ArtsATL > Music > Atlanta Symphony review: The many moods of “Christmas With the ASO”

Atlanta Symphony review: The many moods of “Christmas With the ASO”

The annual “Christmas With the Atlanta Symphony Orchestra” has been around in some form since the 1940s, when CBS radio launched a national, 90-minute program called “Christmas With Robert Shaw.” Shaw devised a swift and flowing 80 minutes of music, divided into four 20-minute segments (separated by commercials).

The formula, a sort of substantive Christmas pops, transferred easily into the concert hall, retaining the mix of ancient carols, sacred classics, sugar-coated music of the season and a few sing-alongs. The four sections move from “Prophecy and Advent” to “The stable,” “Around the Christmas tree” and “Adoration.” Now conducted by ASO chorus director Norman Mackenzie, it remains one of the city’s premiere holiday pageants, for the often admirable quality of the performance and for bringing together communities that don’t visit one another’s homes often enough.

Before the concert, the Morehouse Glee Club takes the stage of Symphony Hall.

On Thursday night, the evening opened with “O Come, Emmanuel,” introduced by magic sparkles and bells from the percussion — transporting us to a snowy parallel Atlanta of our dreams. In Alice Parker’s soulful arrangement, the men in the chorus first sang the title words — so solid, so light — and immediately all cynical thoughts were banished.

At its best, the show was remarkably satisfying, even after years of hearing it. The a capella works, like Anton Bruckner’s “Virga Jesse floruit” (sung by the ASO Chorus) or Leonard de Paur’s arrangement of the spiritual “Oh, Po’ Little Jesus” (sung by the Morehouse College Glee Club, led by David Morrow), were tender and lovely, spiritual for reminding us of the humanity collected in the concert hall. Steven Sametz’ carol “Noel” was sung by the Morehouse men with rich, ear-tingling textures.

Actually, the cynicism was almost banished. While the Morehouse men seem never to give a poor performance, and the Gwinnett Young Singers (directed by Lynn Urda) radiate innocence and purity, the orchestra’s effort and attention fluctuated according to what was on their music stands. Thus the Praeludium from Beethoven’s “Missa Solemnis” was handsomely dispatched, as was the slow movement from Vivaldi’s “Winter” Concerto, with the ASO’s still-new concertmaster, David Coucheron, as soloist. His tone was mellow, sweet and succulent, a very sensual sound. Even in their backing role for the Vivaldi, his colleagues were fully engaged. And Handel’s “Hallelujah” Chorus rarely fails to deliver.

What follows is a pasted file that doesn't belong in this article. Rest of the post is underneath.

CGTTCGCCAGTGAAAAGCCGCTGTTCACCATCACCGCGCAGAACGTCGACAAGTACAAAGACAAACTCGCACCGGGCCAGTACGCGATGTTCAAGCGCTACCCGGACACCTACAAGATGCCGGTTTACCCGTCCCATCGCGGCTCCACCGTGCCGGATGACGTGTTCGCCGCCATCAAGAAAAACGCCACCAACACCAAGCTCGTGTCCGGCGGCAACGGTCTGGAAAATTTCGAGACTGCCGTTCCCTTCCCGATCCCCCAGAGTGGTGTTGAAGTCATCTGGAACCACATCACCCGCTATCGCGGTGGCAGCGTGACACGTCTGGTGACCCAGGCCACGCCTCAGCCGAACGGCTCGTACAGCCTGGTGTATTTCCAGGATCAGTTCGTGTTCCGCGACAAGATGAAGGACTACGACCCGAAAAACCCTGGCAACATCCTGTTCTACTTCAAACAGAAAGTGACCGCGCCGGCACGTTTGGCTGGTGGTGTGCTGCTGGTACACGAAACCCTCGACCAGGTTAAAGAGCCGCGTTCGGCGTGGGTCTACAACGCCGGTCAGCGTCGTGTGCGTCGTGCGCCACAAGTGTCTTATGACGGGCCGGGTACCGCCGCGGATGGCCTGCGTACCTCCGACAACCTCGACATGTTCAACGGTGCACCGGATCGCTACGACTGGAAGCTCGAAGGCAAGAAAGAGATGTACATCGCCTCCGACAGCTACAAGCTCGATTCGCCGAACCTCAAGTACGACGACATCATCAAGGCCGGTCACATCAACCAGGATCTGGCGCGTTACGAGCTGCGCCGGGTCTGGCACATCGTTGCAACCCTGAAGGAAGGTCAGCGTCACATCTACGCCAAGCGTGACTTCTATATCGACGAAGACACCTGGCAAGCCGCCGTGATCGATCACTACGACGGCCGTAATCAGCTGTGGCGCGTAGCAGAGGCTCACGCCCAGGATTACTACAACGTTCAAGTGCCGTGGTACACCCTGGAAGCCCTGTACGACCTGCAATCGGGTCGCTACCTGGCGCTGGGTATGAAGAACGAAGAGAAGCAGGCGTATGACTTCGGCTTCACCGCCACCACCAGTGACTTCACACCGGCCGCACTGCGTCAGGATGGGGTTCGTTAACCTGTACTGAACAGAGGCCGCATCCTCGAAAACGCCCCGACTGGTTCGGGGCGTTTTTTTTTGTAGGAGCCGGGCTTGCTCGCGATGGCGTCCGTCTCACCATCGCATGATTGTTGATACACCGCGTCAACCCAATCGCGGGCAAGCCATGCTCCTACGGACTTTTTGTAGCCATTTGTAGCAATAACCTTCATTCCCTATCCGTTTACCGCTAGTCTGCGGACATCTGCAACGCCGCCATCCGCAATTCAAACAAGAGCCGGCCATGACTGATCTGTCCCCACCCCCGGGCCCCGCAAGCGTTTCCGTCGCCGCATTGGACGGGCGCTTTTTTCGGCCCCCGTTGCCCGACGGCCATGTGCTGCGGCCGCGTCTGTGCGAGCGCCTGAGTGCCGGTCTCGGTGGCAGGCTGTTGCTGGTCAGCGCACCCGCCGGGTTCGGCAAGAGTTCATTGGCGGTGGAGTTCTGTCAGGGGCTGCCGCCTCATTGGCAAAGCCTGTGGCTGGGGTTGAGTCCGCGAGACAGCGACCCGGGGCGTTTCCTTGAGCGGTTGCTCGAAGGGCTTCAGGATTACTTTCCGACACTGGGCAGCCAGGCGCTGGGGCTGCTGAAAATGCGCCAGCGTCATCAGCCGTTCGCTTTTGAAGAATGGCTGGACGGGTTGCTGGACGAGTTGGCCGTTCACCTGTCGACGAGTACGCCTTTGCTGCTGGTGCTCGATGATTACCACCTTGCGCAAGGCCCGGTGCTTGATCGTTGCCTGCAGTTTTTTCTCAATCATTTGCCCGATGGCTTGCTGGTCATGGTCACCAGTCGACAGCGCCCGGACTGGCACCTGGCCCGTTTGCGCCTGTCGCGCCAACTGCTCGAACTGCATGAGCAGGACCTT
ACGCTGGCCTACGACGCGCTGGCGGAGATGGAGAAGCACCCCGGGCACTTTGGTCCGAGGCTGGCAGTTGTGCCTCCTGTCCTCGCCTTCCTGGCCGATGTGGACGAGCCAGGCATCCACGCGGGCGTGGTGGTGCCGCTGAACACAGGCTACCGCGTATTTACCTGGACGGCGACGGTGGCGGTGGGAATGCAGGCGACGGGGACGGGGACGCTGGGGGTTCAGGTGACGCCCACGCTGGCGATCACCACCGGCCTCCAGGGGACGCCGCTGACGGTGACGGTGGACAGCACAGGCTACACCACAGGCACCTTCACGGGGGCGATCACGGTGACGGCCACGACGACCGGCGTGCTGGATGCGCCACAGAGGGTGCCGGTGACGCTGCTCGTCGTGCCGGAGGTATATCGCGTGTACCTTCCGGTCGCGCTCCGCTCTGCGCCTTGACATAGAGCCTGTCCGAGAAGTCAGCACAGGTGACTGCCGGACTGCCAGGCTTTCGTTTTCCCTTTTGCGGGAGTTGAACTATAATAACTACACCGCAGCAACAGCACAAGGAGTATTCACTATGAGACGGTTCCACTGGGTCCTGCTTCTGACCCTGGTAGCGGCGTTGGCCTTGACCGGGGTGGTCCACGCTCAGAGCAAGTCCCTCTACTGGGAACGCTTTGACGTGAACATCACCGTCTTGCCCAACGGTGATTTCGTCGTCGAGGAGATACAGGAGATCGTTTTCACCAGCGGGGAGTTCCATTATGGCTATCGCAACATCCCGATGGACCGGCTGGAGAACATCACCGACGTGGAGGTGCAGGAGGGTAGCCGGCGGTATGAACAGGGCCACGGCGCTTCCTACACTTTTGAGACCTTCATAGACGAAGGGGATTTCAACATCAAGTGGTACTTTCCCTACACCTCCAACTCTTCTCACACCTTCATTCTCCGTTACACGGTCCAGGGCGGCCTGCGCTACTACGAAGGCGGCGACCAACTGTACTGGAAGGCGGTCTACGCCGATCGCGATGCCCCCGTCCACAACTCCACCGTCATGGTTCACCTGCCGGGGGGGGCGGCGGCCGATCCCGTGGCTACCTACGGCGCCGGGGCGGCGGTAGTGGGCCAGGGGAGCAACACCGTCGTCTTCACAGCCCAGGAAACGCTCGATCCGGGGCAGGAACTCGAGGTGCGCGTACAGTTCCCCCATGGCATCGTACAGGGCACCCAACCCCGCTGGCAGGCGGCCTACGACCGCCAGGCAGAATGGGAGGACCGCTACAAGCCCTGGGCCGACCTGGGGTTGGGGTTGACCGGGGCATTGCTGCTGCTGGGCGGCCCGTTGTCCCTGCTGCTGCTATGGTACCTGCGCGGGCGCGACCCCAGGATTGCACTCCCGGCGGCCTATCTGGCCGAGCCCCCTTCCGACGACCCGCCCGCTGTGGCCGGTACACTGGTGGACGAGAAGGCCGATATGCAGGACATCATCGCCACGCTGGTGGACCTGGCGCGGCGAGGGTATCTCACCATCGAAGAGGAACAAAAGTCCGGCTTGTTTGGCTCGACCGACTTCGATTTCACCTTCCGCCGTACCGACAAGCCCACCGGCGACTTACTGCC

But the band kicked their feet up and let routine settle in for the least compelling section, “Around the Christmas tree,” centered on the cloying bits from Tchaikovsky’s “The Nutcracker” (e.g. “Dance of the Sugar Plum Fairy”) and a slick medley of holiday tunes in an insufferably saccharine arrangement by Robert Russell Bennett. Truly, these Bennett arrangements, collected as “The Many Moods of Christmas,” are beneath the ASO’s dignity.

A pair of ASO subscribers wear their holiday finest.

But the high points far eclipsed the weak parts. In “El Cant des Ocells,” cellist Daniel Laufer played the solo with songful melancholy. The chorus introduced “March of the Kings,” a medieval French carol with a familiar melody (in a Shaw-Parker arrangement), which was taken up by the orchestra — same tune — as the “Farandole” from Bizet’s “L’Arlesienne.” Mackenzie’s taut sense of rhythm and pacing, just a shade too fast for comfort, electrified the moment.

One of the most uplifting things about living in Atlanta is the annual Symphony Hall performance of “Betelehemu,” which is sung, danced and clapped by the Morehouse men. The carol has a fascinating history. Babatunde Olatunji and Wendell Whalum were members of the Morehouse Glee Club in the 1950s. Years later, after Whalum became the glee club’s director and Olatunji found a life as an African drummer based in New York, the two men collaborated on a carol, sung in the latter’s native Yoruba language of Nigeria. Tribal drums, tambourines and a cow bell added an improvisatory element, augmenting the singing, which starts as a low hum and builds to a frenzy. They perform “Betelehemu” at the annual Morehouse and Spelman colleges holiday show, but on stage with the ASO it’s an even more beautiful thing. In this context, this wonderful carol, and these student singers, are acknowledged as among the best of the city’s art.

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